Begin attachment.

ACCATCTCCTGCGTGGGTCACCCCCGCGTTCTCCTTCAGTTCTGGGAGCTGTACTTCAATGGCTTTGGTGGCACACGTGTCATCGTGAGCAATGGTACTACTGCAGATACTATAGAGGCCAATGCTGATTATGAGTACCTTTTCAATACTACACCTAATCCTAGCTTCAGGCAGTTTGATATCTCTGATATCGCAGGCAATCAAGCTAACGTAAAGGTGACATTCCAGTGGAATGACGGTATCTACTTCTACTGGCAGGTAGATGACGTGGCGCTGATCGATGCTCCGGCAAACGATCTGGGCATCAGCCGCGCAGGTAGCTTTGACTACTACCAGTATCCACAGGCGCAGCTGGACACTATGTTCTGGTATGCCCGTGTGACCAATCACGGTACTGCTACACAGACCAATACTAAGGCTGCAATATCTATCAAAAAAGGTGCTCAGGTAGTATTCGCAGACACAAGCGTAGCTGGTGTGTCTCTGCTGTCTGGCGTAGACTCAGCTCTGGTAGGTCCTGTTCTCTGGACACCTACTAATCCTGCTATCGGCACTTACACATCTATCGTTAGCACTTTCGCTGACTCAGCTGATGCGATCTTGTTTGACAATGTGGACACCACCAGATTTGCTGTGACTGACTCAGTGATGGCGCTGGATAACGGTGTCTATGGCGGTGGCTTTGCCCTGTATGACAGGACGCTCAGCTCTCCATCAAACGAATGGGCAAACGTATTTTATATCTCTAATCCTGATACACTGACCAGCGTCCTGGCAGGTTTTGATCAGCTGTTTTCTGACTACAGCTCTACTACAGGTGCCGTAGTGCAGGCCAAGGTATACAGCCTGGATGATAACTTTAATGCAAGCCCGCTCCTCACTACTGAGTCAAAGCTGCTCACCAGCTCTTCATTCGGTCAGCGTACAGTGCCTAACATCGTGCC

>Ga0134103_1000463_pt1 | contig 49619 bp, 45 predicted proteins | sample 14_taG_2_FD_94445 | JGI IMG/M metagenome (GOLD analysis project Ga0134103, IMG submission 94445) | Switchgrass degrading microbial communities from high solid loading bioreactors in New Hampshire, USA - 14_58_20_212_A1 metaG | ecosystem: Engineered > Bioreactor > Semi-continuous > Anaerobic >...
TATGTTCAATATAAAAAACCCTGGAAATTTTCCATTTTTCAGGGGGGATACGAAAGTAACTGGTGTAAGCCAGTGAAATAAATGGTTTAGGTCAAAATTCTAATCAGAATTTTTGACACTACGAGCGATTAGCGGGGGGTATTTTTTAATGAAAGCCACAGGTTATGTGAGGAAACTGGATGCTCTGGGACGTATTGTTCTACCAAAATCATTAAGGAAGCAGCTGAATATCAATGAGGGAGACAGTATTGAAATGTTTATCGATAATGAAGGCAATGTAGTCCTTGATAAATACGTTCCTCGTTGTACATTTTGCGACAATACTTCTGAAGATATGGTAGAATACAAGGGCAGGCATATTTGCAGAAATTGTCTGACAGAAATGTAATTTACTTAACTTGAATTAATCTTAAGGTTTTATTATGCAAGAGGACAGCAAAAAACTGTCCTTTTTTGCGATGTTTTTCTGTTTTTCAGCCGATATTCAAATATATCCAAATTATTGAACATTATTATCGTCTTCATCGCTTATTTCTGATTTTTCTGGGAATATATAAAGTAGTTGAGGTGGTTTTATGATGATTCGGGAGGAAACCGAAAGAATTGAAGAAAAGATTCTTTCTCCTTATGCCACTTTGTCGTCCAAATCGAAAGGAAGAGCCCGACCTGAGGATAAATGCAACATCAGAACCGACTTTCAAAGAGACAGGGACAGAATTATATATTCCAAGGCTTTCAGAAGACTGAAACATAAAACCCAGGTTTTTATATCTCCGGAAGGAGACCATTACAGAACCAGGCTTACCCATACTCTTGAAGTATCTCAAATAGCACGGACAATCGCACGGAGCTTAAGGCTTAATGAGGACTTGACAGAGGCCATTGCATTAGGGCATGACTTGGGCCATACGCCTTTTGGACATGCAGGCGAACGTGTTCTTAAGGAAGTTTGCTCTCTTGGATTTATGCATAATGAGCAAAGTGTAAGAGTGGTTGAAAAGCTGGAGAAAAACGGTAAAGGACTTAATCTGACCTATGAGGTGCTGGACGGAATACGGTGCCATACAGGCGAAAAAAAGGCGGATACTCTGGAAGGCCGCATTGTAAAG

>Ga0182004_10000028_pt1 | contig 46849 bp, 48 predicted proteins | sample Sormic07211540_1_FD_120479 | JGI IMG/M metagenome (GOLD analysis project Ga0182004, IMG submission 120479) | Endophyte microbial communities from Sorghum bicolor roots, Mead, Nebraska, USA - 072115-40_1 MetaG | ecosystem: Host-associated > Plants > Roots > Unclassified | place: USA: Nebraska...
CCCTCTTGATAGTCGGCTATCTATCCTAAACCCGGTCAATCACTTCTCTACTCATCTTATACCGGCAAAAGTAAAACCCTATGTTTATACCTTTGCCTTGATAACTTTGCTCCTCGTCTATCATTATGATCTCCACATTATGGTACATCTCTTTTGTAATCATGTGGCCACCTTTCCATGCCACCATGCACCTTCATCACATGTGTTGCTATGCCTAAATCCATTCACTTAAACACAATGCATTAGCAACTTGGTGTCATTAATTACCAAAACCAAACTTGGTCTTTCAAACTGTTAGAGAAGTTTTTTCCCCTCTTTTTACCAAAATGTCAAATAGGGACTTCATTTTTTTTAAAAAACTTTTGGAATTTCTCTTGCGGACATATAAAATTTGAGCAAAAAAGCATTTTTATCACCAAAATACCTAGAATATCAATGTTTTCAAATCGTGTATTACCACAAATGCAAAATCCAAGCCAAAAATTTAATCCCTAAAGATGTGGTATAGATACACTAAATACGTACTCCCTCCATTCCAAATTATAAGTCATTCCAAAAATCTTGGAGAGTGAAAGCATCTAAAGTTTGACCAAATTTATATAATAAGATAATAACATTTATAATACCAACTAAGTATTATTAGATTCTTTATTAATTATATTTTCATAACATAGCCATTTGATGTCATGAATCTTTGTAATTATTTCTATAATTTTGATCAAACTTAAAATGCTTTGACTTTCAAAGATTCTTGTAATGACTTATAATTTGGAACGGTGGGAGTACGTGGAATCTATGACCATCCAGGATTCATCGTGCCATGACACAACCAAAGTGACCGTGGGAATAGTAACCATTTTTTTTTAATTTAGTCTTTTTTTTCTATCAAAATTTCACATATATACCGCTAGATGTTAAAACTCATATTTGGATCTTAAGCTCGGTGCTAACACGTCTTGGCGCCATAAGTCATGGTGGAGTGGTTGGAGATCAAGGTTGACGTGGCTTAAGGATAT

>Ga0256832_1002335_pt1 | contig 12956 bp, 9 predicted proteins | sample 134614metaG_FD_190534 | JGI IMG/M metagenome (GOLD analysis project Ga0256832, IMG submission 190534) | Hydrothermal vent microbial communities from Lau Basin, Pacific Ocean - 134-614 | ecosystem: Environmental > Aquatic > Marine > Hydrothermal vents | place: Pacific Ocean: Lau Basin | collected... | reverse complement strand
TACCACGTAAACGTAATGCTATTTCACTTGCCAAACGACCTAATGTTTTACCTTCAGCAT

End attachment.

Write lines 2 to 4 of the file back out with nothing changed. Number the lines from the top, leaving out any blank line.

>Ga0134103_1000463_pt1 | contig 49619 bp, 45 predicted proteins | sample 14_taG_2_FD_94445 | JGI IMG/M metagenome (GOLD analysis project Ga0134103, IMG submission 94445) | Switchgrass degrading microbial communities from high solid loading bioreactors in New Hampshire, USA - 14_58_20_212_A1 metaG | ecosystem: Engineered > Bioreactor > Semi-continuous > Anaerobic >...
TATGTTCAATATAAAAAACCCTGGAAATTTTCCATTTTTCAGGGGGGATACGAAAGTAACTGGTGTAAGCCAGTGAAATAAATGGTTTAGGTCAAAATTCTAATCAGAATTTTTGACACTACGAGCGATTAGCGGGGGGTATTTTTTAATGAAAGCCACAGGTTATGTGAGGAAACTGGATGCTCTGGGACGTATTGTTCTACCAAAATCATTAAGGAAGCAGCTGAATATCAATGAGGGAGACAGTATTGAAATGTTTATCGATAATGAAGGCAATGTAGTCCTTGATAAATACGTTCCTCGTTGTACATTTTGCGACAATACTTCTGAAGATATGGTAGAATACAAGGGCAGGCATATTTGCAGAAATTGTCTGACAGAAATGTAATTTACTTAACTTGAATTAATCTTAAGGTTTTATTATGCAAGAGGACAGCAAAAAACTGTCCTTTTTTGCGATGTTTTTCTGTTTTTCAGCCGATATTCAAATATATCCAAATTATTGAACATTATTATCGTCTTCATCGCTTATTTCTGATTTTTCTGGGAATATATAAAGTAGTTGAGGTGGTTTTATGATGATTCGGGAGGAAACCGAAAGAATTGAAGAAAAGATTCTTTCTCCTTATGCCACTTTGTCGTCCAAATCGAAAGGAAGAGCCCGACCTGAGGATAAATGCAACATCAGAACCGACTTTCAAAGAGACAGGGACAGAATTATATATTCCAAGGCTTTCAGAAGACTGAAACATAAAACCCAGGTTTTTATATCTCCGGAAGGAGACCATTACAGAACCAGGCTTACCCATACTCTTGAAGTATCTCAAATAGCACGGACAATCGCACGGAGCTTAAGGCTTAATGAGGACTTGACAGAGGCCATTGCATTAGGGCATGACTTGGGCCATACGCCTTTTGGACATGCAGGCGAACGTGTTCTTAAGGAAGTTTGCTCTCTTGGATTTATGCATAATGAGCAAAGTGTAAGAGTGGTTGAAAAGCTGGAGAAAAACGGTAAAGGACTTAATCTGACCTATGAGGTGCTGGACGGAATACGGTGCCATACAGGCGAAAAAAAGGCGGATACTCTGGAAGGCCGCATTGTAAAG

>Ga0182004_10000028_pt1 | contig 46849 bp, 48 predicted proteins | sample Sormic07211540_1_FD_120479 | JGI IMG/M metagenome (GOLD analysis project Ga0182004, IMG submission 120479) | Endophyte microbial communities from Sorghum bicolor roots, Mead, Nebraska, USA - 072115-40_1 MetaG | ecosystem: Host-associated > Plants > Roots > Unclassified | place: USA: Nebraska...